People of SU / Science / Technology and Health

Democratic Policing

Written by Karen Bystrom, College of Arts and Sciences

December 14, 2018

Lemieux Library

Criminal Justice receives major grant

Seattle University’s Criminal Justice Department has received a $300,000 grant from the Joyce Foundation to conduct a research project, “Building the Data Infrastructure to Support Democratic Policing,” in Dane County, Wisconsin. The project, conducted through the department’s Crime and Justice Research Center, seeks to address a long-standing problem for law enforcement in a democracy: the police and the communities they serve struggle to engage in civil discourse about police use of force.

“The goal of this project is to assist the police departments and their communities to engage in real conversations about police use of force,” says Jacqueline Helfgott, PhD, Center Director and Criminal Justice Professor. “We are collecting powerful data that can facilitate civil discourse about police use of force within and across communities.  Our approach is to promote a shared understanding of the nature and distribution of police use of force within a community, which we believe has the potential to lead to substantially improved relations.”

The project, to be conducted during 2019, is based in Dane County, as the Joyce Foundation serves the Great Lakes region. In addition to faculty researchers, the project will hire up to five Criminal Justice students to help with data coding, analysis, and report writing.

Matthew Hickman, PhDDepartment Chair Matthew J. Hickman, PhD, says, “Our Criminal Justice Department is well known and highly regarded for living Seattle University’s social justice mission by engaging our students in applied criminal justice research. We seek to not only identify inequalities, but to develop real solutions and try and make the world a better place in which to live.”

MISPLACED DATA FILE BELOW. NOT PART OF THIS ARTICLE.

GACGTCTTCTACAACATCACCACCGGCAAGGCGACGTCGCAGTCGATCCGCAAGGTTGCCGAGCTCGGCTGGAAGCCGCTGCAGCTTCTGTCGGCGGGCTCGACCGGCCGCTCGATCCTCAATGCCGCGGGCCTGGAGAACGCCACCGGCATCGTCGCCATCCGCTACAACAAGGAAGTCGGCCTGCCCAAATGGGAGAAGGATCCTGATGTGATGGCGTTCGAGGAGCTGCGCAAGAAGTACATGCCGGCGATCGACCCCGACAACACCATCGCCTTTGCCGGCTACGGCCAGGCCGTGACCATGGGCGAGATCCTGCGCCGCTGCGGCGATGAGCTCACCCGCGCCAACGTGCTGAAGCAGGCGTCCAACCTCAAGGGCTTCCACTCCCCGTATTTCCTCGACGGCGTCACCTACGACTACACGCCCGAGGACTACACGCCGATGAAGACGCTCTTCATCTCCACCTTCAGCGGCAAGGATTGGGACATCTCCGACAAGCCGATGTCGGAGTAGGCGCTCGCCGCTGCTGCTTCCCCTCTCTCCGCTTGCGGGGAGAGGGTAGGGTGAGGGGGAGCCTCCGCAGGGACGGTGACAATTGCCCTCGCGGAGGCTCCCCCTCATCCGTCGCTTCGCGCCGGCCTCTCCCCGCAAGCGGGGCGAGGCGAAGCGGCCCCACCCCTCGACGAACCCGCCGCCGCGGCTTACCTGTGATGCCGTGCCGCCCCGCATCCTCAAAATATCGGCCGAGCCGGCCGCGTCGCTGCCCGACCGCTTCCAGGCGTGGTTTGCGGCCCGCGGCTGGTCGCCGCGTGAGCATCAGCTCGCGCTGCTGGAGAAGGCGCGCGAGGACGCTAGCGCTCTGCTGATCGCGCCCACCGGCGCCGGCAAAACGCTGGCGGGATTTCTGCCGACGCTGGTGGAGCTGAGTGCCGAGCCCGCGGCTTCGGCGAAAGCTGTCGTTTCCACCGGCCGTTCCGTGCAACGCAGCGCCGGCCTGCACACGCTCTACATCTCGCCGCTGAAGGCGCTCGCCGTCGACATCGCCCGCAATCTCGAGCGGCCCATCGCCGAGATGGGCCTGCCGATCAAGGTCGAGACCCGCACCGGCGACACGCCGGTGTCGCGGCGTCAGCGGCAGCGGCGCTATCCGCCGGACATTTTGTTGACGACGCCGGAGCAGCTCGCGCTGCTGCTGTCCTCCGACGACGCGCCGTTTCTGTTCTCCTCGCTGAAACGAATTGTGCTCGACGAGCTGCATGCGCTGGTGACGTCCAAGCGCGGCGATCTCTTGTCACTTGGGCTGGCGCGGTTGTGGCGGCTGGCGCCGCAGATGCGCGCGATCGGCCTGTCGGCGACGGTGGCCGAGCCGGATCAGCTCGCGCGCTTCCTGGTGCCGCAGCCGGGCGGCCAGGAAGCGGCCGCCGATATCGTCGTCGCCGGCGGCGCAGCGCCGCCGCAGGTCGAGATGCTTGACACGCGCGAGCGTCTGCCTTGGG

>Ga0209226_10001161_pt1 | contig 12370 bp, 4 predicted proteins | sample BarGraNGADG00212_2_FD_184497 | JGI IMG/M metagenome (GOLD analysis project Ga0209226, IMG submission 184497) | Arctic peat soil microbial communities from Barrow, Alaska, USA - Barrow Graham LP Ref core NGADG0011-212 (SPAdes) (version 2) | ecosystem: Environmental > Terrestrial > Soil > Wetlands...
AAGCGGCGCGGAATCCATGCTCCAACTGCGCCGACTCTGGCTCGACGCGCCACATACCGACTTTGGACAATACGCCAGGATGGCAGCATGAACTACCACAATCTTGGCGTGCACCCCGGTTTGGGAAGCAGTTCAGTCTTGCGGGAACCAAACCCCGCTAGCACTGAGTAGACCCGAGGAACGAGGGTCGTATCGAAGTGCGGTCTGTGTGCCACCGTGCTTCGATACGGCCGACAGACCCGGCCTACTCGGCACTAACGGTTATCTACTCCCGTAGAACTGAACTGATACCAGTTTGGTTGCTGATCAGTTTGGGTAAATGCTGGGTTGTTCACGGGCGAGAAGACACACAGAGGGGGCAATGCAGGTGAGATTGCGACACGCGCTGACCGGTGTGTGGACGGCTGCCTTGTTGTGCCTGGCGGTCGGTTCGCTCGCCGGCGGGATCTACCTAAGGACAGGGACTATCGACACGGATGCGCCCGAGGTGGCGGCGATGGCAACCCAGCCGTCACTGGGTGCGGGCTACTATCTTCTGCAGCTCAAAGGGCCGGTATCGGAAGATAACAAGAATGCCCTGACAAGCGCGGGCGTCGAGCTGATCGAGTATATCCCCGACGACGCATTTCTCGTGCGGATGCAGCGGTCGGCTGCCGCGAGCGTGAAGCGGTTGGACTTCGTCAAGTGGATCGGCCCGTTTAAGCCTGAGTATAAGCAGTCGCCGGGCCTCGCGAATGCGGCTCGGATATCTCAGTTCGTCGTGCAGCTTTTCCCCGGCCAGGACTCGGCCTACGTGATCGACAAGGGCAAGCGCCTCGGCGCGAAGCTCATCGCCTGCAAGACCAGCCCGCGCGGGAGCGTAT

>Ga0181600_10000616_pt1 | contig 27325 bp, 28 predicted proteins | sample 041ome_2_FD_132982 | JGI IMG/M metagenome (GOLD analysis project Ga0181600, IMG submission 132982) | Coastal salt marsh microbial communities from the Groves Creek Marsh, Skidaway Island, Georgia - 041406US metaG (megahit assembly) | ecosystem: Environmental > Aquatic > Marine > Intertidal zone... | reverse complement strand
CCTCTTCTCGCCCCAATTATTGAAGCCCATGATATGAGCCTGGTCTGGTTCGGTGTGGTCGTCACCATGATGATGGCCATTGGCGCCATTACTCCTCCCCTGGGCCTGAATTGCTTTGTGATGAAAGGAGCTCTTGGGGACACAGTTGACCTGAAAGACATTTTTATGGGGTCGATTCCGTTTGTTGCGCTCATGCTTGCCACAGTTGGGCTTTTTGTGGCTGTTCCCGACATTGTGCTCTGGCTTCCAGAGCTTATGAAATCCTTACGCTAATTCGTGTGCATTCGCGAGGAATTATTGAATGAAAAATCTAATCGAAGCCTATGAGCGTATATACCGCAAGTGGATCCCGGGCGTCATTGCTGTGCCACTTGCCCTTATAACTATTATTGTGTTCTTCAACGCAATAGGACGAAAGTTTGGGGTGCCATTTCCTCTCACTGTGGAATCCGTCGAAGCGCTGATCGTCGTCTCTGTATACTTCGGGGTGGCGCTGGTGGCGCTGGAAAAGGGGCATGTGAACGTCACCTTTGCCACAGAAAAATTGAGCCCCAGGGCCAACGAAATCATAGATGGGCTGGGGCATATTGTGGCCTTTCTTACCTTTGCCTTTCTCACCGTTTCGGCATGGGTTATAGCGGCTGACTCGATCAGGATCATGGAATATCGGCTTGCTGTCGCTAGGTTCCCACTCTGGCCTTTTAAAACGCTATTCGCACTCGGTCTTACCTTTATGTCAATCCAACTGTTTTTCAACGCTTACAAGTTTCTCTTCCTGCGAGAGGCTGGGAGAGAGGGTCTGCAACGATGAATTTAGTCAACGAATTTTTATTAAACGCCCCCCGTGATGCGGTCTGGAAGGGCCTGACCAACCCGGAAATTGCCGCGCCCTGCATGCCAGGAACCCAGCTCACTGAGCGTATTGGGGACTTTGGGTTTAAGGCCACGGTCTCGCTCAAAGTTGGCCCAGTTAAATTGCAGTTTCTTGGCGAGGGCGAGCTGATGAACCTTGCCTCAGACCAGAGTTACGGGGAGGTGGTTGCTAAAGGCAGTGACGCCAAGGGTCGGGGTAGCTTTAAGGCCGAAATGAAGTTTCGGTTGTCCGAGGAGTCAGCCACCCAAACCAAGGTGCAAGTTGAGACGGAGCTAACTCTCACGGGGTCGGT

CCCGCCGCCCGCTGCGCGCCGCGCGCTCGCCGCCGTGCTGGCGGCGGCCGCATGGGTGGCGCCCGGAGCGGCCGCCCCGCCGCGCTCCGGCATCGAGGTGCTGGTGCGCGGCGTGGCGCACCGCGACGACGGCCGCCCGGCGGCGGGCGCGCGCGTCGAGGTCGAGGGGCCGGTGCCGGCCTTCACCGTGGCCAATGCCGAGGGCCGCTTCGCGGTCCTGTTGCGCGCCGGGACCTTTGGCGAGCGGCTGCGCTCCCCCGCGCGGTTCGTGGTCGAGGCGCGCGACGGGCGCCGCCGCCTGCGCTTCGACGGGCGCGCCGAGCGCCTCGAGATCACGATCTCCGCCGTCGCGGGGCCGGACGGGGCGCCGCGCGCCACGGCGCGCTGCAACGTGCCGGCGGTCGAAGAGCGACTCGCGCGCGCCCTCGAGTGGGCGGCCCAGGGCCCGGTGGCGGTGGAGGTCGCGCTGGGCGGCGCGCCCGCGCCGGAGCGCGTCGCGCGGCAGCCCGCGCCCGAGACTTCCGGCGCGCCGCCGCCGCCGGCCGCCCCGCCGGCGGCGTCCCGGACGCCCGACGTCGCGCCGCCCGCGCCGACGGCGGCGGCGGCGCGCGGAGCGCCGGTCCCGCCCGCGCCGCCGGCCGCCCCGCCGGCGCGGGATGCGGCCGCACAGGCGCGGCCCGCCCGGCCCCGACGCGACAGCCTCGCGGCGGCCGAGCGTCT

David Powers in dark suit and red tie“The fundamental precept of a university is the growth and extension of knowledge and creativity at the highest level of human capacity,” adds David V. Powers, PhD, Dean of the College of Arts and Sciences. “Our faculty members are dedicated to contributing to such growth and extension through their research. Added to that is their commitment to the integration of the Seattle University mission and values into their research. This is a fine example of their contributions.”

Seattle University’s Criminal Justice department offers study in leading-edge interdisciplinary social sciences involving the study of crime and the societal responses to crime. The department offers undergraduate, graduate, certificate and continuing education programs that apply theory and research to inform initiatives, policies and practice with a laser focus on ethics, diversity and leadership.

The oldest and largest of Seattle University's schools and colleges, the College of Arts and Sciences builds upon, and continues, the traditions of Catholic and Jesuit higher education and offers a wide variety of degree programs in the humanities, social sciences, professions, and the arts.

The Joyce Foundation is a nonpartisan private foundation that invests in public policies and strategies to advance racial equity and economic mobility for the next generation in the Great Lakes region. The foundation supports policy research, development, and advocacy in five areas: Education & Economic Mobility, Environment, Gun Violence Prevention & Justice Reform, Democracy, and Culture. Joyce focuses its grant making in Illinois, Indiana, Michigan, Minnesota, Ohio, and Wisconsin, and partners with funders to explore promising policy solutions in other states or at the federal level.